A Spiritual Aeneid
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By Ronald Knox
As Ronald Knox was preparing to enter the Catholic Church, he took with him, as a spiritual-reading traveling companion, Virgil’s Aeneid. The physical journey of Aeneas toward Rome provided a well-polished mirror to the spiritual voyage of Knox to that other, perfect Rome—the Eternal City of Christendom. “Ingeniously constructed on the Virgillian frame,” as Evelyn Waugh writes in his Foreword, A Spiritual Aeneid is Knox’s account of his conversion from the Anglican Church to the one, holy, Catholic, and apostolic Church. And the Aeneid is the template par excellence for a conversion account—in Knox’s own words: “An Aeneid involves not merely coming home, but coming home to a place you have never been in before—one that combines in itself all that you valued in the old home with added promises of a future that is new. In an Aeneid…you may be driven from your course; but, to crown the sense of adventure, in an Aeneid you do not even know where your port lies; you must make experiments, hark back to beginnings, throw yourself upon a celestial guidance.”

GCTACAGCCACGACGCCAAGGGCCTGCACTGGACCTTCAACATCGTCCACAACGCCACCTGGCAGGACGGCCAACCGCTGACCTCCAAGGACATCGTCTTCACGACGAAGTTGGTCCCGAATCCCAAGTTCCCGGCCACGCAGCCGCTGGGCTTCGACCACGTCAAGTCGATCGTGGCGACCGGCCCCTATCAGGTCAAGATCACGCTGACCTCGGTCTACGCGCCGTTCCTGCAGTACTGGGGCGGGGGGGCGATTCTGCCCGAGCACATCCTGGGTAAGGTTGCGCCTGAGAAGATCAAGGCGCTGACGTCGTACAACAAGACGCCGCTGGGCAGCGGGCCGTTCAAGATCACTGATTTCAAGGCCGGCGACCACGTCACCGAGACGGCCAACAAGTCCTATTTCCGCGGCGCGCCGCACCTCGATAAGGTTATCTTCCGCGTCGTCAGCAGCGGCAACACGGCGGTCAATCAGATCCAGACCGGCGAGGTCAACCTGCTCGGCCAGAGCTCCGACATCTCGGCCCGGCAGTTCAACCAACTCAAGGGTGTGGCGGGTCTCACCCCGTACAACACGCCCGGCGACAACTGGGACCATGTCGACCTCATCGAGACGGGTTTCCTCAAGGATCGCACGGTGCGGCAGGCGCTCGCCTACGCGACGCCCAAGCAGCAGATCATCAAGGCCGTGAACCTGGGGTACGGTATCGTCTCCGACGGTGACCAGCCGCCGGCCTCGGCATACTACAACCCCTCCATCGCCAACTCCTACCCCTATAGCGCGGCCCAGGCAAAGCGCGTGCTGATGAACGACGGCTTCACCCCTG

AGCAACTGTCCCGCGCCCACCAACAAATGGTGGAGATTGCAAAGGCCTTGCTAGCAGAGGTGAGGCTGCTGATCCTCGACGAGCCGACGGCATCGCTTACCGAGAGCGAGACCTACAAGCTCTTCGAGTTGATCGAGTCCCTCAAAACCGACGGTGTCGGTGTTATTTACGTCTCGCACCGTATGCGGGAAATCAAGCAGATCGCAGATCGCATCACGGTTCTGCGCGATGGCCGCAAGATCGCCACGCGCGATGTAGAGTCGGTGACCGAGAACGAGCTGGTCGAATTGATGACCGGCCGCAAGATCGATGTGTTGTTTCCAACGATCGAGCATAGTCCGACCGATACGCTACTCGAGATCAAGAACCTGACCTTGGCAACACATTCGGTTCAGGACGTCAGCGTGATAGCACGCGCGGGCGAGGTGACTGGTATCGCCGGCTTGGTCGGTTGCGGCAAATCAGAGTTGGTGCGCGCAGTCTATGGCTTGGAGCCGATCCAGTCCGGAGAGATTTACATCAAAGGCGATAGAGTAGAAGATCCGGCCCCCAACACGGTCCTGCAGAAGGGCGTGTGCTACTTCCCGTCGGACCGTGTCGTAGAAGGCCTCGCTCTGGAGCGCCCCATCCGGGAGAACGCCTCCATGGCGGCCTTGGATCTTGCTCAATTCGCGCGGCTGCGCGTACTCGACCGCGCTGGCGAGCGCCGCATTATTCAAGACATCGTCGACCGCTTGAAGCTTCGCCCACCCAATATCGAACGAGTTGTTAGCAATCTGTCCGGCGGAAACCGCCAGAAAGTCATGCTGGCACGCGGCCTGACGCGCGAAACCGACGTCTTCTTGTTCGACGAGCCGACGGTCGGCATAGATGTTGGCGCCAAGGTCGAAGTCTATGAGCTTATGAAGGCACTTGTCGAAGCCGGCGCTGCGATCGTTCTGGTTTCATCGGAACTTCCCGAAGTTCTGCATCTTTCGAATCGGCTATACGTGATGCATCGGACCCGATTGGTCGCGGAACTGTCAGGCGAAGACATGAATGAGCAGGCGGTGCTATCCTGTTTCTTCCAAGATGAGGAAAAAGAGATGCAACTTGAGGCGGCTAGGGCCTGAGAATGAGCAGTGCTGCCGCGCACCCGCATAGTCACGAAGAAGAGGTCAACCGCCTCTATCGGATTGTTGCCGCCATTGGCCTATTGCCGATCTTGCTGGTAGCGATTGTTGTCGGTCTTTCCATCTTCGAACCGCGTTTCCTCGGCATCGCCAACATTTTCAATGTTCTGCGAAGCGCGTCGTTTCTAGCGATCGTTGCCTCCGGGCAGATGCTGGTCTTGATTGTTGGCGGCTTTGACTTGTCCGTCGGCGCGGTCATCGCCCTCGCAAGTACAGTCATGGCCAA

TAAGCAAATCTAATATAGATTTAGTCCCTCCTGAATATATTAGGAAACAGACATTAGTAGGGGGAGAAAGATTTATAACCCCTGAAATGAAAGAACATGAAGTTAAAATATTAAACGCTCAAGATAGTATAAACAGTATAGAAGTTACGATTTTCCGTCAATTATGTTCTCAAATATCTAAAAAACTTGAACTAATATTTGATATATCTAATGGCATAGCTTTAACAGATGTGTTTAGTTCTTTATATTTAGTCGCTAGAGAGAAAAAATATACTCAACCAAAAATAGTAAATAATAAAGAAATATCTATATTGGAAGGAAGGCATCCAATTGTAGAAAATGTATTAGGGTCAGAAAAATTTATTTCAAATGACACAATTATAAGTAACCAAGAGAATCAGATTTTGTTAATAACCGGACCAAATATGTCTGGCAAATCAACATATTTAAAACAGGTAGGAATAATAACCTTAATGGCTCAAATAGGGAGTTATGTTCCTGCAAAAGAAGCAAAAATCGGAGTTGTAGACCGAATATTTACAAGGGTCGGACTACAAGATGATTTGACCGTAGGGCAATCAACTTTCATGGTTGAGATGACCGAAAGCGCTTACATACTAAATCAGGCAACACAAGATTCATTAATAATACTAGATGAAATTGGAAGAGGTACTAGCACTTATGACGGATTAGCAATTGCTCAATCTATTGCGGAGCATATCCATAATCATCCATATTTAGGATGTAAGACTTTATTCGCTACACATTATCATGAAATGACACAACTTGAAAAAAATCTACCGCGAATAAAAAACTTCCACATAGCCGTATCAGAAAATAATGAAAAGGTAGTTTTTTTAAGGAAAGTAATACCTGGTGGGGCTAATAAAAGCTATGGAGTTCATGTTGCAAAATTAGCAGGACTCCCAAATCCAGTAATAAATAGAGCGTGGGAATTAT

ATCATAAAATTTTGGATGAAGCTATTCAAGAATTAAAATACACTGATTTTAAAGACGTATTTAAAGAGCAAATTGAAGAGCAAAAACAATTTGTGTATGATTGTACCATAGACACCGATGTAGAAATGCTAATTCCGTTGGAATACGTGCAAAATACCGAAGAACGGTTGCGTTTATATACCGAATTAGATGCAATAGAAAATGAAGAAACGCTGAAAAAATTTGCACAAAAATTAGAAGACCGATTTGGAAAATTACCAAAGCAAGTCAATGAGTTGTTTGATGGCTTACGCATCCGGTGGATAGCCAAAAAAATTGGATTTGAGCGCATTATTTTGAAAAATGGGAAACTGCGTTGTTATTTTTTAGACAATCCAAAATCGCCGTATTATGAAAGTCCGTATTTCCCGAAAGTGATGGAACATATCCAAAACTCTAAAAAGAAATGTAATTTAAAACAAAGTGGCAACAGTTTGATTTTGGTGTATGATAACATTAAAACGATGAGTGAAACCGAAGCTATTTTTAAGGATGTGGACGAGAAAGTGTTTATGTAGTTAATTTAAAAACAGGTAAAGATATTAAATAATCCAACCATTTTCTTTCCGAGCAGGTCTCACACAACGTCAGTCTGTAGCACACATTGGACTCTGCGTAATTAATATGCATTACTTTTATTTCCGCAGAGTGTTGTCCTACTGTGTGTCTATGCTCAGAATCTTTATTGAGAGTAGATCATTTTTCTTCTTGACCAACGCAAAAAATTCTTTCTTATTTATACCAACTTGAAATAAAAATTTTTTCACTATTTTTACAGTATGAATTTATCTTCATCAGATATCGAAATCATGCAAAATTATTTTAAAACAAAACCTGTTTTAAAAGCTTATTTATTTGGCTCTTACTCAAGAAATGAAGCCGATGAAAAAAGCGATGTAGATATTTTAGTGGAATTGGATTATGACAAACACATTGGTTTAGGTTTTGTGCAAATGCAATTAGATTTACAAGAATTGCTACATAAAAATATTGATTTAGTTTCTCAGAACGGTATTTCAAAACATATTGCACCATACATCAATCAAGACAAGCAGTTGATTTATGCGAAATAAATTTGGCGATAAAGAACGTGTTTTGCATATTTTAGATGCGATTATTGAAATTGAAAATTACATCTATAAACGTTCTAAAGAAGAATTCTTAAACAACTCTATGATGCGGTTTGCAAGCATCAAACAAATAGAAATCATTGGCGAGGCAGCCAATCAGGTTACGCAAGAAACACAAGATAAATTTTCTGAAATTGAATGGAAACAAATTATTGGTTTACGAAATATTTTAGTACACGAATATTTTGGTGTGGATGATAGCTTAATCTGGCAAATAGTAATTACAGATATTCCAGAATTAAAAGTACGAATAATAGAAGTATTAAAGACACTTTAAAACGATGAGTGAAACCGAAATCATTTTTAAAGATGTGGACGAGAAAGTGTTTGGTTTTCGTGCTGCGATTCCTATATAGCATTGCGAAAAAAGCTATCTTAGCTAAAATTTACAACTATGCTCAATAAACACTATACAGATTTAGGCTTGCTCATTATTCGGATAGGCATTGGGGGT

If you can steadily face all this mountain of assertion about the greatness of God in comparison with man, you may be a Catholic yet—but can you? (Ronald Knox)
As moving and memorable today as when it first appeared in 1918, A Spiritual Aeneid endures as the “essential introduction” to Monsignor Ronald Knox, a devoted servant to the One who makes all things new.
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Ronald Knox (1888–1957) was an English Catholic priest, theologian, and author, and one of the most prominent twentieth-century converts from Anglicanism to Catholicism. Best known for his contemporary English translation of the Scriptures (the “Knox Bible”), he wrote numerous works of apologetics and collections of sermons, retreat conferences, and lectures, as well as six detective novels.